When the phrase bring your own device entered the corporate lexicon, the business world rushed to implement safeguards for employee-owned mobile gadgets and devise policies for their use. But according to PricewaterhouseCoopers’s 2013 Global State of Information Security survey, the rush has slowed. The number of businesses with BYOD policies in place, the survey says, remains “stubbornly low.” And that’s not good for CFOs charged with assessing risks that can affect a business’s intellectual property, competitive health, and profitability.
According to the report, less than half of the 9,300 C-suite executives surveyed have a security strategy to address personal devices in the workplace, despite the fact that 88% of employees use a mobile device for both personal and work purposes. The survey shows “a lag in policy perspective across the board,” says David Burg, principal with PwC’s U.S. Forensic Services practice. He says too few companies, for example, have policies to cover mobile-device forensic investigations. Those policies establish the company’s right to examine employee devices in cases of suspected trade-secret leaks and intellectual-property theft. “Our message is that you cannot fight the [BYOD] trend; you can only adapt policies, procedures, and practices to accommodate the risk,” Burg says.
PwC has seen a slight increase in its clients’ use of software to access the company’s mobile network and infrastructure, as well as use of solutions that allow companies to wipe, identify, and remove information from an employee’s personal device remotely. Fetching data from a mobile device is fraught with difficulties, Burg says, because new devices and operating systems are introduced every 6 to 12 months. That requires vendors to update their security solutions at the same pace, even as businesses need to rework their policies. “It’s important to recognize that mobile devices are on par with laptop computers these days,” he says. “They have increasing storage capacity” — meaning employees can walk around with more of your secret stuff — “and you must consider that from a security perspective.”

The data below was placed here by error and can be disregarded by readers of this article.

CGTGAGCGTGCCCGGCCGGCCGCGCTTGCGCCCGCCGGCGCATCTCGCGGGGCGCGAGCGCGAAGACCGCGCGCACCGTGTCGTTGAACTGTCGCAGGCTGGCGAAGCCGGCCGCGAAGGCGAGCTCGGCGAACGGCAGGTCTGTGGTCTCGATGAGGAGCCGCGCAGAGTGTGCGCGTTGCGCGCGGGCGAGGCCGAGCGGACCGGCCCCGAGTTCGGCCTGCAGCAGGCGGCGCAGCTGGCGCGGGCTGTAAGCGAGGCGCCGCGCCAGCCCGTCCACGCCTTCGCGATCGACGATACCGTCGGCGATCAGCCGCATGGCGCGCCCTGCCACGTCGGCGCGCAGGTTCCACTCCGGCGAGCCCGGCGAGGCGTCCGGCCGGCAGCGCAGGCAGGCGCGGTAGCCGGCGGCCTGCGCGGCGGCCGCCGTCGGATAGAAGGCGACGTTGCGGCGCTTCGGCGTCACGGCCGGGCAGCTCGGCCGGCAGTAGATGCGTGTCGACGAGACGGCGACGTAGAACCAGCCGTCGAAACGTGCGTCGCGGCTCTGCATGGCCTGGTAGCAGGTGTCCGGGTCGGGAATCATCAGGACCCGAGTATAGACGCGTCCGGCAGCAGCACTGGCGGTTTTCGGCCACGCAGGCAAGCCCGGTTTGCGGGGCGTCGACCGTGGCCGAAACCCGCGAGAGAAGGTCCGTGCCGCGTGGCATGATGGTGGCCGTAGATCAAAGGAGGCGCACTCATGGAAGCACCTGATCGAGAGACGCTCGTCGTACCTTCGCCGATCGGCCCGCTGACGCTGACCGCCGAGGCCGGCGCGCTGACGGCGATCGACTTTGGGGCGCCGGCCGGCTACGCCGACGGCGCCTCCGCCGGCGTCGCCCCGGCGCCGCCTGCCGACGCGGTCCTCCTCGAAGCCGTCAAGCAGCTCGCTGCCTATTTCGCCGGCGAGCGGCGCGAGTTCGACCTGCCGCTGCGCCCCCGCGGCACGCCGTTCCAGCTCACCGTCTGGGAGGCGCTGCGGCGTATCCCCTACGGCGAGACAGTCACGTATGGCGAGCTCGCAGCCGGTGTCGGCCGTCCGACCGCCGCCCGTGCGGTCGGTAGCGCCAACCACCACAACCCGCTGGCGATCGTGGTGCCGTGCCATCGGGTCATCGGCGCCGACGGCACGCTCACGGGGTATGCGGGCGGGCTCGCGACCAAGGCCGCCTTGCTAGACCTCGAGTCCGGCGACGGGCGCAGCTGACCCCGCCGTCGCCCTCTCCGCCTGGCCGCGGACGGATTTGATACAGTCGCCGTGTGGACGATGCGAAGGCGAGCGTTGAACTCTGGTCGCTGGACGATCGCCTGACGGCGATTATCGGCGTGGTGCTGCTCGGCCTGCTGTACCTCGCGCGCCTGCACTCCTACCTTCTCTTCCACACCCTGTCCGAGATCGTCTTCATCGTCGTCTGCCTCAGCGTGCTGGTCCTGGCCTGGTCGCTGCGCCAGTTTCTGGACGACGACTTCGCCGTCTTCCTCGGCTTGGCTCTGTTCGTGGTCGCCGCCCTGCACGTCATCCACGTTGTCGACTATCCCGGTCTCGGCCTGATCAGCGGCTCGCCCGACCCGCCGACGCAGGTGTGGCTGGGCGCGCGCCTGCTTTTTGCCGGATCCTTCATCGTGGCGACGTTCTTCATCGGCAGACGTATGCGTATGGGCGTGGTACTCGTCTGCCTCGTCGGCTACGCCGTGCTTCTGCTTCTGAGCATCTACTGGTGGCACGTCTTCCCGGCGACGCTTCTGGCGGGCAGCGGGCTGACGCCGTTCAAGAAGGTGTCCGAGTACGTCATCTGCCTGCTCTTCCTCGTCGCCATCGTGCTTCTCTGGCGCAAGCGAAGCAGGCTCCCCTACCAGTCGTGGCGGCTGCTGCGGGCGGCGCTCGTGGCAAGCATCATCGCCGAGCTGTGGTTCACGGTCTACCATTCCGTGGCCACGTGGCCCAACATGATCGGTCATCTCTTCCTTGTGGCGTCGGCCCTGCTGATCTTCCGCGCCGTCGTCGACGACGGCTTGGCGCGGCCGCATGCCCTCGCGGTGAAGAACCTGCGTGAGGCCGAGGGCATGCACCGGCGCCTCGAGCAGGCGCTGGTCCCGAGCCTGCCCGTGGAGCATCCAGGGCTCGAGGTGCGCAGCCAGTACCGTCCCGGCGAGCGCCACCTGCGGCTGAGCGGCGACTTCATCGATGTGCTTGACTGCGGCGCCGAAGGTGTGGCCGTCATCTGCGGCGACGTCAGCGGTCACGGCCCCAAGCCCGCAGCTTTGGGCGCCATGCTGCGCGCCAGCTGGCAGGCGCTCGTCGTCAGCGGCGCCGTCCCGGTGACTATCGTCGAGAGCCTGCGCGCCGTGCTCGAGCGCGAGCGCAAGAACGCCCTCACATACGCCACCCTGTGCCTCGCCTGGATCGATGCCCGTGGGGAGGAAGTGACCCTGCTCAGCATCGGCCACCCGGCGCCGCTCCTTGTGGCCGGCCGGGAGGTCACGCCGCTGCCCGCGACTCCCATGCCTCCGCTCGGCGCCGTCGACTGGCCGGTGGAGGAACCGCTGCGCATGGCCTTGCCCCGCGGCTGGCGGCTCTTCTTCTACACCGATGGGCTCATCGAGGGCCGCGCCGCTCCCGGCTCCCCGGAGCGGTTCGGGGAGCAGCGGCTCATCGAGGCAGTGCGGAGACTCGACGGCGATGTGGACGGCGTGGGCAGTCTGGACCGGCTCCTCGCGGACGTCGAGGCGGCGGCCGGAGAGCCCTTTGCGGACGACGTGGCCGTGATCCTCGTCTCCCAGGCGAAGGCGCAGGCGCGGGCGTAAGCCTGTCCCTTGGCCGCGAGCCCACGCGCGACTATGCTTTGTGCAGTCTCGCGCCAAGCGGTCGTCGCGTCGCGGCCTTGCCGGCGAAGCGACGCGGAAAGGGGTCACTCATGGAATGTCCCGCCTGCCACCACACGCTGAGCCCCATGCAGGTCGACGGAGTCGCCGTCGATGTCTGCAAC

When PwC conducts forensic investigations for law firms, government institutions, and commercial clients, it now looks at personal devices belonging to employees, along with the company’s servers and PCs. It reviews telephone conversations, texts, and e-mails, as well as browsing behavior and geolocation information. CFOs, Burg believes, need to be hypersensitive to the risks introduced by BYOD.
“There are many ways in which the health and wealth of a firm can be affected by these investigations,” he says. “On the low level is the direct cost to conduct the investigation.” Harder to quantify, but far more expensive, are the costs associated with security breaches: for remediation, addressing reputational damage, and the not-inconsiderable expense of notifying customers and partners.
Going forward, the report suggests, enterprises must have a business process designed to accommodate the reality of BYOD. “They need to manage it the same as we see corporate clients manage any other kind of information technology asset, be it a $10,000 server or a PC,” says Burg. “Policies will first need to be put in place that include specific language about acceptable use for mobile devices, as well as advance notice to all employees that the device may [one day] need to be examined by investigators.”
The U.S. government, for example, warns its employees that it reserves the right to access their personal mobile devices to “respond to legitimate discovery requests arising out of administrative, civil, or criminal proceedings.”
If it’s good enough for Uncle Sam . . . .